Courtney Meyers is an award-winning associate professor in the Department of Agricultural Education and Communications.
Courtney Meyers' family is full of teachers, from her parents to her twin sister, aunts, an uncle and cousins. You could say teaching is in her blood.
So it should be no surprise that Meyers, an associate professor in the Department of Agricultural Education & Communications at Texas Tech University, excels at her profession.
“I have an ingrained passion for teaching,” Meyers said. “As a professor, I have many responsibilities, but teaching is the part of my job I enjoy the most.”
Her passion for her profession was recognized Sunday (Nov. 15) when she was honored by the Association of Public and Land-grant Universities with the United States Department of Agriculture Food and Agriculture Sciences Excellence in Teaching Award in the “new teacher” category.
Meyers was honored during an awards ceremony at the APLU's annual meeting in Indianapolis, receiving a $2,000 award designated for use in supporting and strengthening instructional programs in the area of her choosing.
“Receiving this award is a wonderful recognition that the time and effort I dedicate to teaching is appreciated,” Meyers said. “I am grateful the College of Agricultural Sciences & Natural Resources supported my nomination for the award, and I consider myself blessed to work with so many talented students and colleagues.”
The new teacher award is presented to a professor who has seven or fewer years of experience at the collegiate level, with two teachers chosen each year from a large pool of candidates from across the country. Candidates are selected from four regions of the U.S. based on their commitment to a career in teaching, and they must exhibit meritorious service in the teaching profession.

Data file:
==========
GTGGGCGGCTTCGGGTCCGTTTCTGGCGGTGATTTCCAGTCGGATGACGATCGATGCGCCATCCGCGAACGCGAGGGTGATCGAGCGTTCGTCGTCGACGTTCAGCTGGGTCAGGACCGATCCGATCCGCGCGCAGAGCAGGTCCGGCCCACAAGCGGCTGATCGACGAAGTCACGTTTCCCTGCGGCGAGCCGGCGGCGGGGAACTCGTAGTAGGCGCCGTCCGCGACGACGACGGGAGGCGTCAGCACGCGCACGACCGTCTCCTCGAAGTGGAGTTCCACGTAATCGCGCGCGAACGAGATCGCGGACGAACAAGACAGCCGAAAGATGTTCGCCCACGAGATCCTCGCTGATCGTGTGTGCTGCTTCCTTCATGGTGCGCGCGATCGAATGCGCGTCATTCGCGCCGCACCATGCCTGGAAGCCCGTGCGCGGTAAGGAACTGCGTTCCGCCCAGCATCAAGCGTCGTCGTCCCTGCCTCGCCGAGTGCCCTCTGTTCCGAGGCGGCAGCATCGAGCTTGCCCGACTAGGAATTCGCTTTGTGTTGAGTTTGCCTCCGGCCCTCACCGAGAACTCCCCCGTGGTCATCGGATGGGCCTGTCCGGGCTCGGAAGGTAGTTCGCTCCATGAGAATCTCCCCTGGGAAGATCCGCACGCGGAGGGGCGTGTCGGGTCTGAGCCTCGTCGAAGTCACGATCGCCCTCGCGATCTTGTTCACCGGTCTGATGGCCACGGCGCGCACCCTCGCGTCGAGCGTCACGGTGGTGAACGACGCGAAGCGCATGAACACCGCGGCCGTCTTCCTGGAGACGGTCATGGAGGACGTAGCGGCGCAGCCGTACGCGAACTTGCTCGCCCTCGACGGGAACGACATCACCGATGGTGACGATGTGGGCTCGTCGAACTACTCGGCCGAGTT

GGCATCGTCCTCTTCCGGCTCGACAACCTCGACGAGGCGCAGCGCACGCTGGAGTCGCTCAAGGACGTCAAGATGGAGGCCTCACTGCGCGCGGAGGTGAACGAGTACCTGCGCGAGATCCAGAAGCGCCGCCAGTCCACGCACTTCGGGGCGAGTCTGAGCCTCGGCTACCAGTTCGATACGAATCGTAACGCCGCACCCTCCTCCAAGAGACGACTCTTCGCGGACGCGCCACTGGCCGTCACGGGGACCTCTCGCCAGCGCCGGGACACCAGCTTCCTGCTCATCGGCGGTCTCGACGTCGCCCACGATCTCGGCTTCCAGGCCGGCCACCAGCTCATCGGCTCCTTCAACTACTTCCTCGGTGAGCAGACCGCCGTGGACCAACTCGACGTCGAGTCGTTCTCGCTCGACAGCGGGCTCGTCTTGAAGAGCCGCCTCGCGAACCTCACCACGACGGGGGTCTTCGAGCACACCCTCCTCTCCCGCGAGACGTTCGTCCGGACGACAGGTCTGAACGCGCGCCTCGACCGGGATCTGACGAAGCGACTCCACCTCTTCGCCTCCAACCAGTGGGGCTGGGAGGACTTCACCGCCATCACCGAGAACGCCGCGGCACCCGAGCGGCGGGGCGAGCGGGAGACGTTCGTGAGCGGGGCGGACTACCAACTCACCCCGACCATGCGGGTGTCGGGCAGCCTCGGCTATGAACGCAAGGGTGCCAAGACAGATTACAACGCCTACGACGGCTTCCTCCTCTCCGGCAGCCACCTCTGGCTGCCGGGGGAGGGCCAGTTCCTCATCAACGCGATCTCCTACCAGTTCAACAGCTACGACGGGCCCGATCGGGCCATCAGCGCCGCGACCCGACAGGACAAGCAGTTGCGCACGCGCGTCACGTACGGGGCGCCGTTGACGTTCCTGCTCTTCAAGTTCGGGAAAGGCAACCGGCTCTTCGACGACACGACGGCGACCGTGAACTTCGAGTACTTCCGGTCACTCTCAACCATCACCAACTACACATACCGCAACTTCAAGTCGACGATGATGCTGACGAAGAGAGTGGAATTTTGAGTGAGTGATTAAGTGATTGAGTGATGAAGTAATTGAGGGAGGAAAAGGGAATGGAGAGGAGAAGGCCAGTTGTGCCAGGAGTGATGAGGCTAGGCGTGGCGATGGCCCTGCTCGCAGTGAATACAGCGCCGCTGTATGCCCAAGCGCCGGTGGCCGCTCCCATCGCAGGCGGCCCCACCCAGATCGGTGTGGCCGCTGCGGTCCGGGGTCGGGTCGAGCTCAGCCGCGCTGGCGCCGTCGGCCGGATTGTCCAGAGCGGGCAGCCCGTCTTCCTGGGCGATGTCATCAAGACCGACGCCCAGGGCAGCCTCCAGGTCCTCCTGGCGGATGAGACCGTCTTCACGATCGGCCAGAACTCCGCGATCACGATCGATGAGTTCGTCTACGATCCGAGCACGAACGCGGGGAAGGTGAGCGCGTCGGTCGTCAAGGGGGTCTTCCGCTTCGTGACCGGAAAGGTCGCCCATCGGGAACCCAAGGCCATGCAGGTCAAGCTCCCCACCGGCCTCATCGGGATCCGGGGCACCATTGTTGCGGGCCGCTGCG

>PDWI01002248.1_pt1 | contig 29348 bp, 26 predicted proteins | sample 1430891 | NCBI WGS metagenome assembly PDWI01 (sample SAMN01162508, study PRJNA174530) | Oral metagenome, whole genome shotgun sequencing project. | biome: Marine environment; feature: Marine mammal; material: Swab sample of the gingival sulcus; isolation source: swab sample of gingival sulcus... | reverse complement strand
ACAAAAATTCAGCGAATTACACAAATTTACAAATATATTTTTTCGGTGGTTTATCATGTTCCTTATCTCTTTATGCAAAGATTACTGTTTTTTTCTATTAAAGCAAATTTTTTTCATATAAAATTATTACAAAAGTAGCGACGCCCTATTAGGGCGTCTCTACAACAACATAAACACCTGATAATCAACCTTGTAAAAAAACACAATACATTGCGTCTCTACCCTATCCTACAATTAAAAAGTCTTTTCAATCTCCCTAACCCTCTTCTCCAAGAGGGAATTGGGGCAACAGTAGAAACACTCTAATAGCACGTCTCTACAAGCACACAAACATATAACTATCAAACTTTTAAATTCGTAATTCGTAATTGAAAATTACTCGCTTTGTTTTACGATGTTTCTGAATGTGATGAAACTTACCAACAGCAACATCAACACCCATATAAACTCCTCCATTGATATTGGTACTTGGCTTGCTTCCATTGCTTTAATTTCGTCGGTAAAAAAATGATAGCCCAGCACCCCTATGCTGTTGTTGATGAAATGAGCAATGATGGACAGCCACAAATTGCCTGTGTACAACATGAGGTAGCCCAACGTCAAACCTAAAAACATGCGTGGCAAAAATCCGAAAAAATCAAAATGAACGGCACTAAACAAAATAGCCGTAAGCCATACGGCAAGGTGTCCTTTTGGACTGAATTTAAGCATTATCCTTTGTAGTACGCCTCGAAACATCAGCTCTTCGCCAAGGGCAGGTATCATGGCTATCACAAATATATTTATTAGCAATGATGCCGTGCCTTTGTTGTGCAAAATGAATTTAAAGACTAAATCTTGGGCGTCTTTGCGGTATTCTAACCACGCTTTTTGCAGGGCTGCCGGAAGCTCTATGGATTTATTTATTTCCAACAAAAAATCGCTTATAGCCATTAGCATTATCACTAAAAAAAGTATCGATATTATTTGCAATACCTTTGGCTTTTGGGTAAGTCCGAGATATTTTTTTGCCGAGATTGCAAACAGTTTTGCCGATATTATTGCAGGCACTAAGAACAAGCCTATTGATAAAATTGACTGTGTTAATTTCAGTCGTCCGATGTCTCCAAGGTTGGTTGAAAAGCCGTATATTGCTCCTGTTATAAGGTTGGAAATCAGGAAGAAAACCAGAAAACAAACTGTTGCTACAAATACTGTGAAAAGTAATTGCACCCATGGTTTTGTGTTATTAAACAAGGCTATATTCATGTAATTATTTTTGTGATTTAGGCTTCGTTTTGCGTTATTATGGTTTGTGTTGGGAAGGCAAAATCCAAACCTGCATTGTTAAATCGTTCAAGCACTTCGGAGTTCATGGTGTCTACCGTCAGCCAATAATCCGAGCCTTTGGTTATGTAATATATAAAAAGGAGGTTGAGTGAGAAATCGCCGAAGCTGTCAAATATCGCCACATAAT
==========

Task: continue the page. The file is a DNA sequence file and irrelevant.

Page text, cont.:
Meyers said her application was evaluated based on teaching quality assessment, teaching philosophy statement, service to the profession, professional growth and scholarly activity and service to students.
Her teaching quality assessment included teaching assignments, awards, student/peer evaluations and innovative approaches. Service to the profession was judged on organizing or leading teaching improvement workshops, mentoring faculty and graduate students, grants received, publications and presentations. Personal growth included professional development, scholarly work and research awards, while student service was based on advising student organizations, advising graduate students and student-centered service activities.
A member of the faculty since 2008, Meyers is the co-sponsor of the Texas Tech chapter of Agricultural Communicators of Tomorrow. She has won numerous awards for research papers from the Journal of Applied Communications, the Association for Communication Excellence, the Southern Association of Agricultural Scientists' Agricultural Communications outstanding paper and the SAERC outstanding innovative idea poster.
“The APLU Excellence in Teaching Award is an extremely competitive national award that is one of the highest honors a faculty member can achieve in the agricultural and natural resources disciplines,” said Michael Galyean, dean of the College of Agricultural Sciences & Natural Resources. “This award adds to an already long list of Courtney's accomplishments in teaching, and it reflects the fact that she excels in all aspects of her position – teaching, research, and service. CASNR is very fortunate to have someone of her caliber as a member of its faculty.”
Meyers felt her application to the award represented an overarching dedication to teaching excellence and the student and peer review comments demonstrated the impact she desires to have in teaching.
“This award has encouraged me to continue my efforts inside and outside the classroom to help my students become talented agricultural communicators,” Meyers said.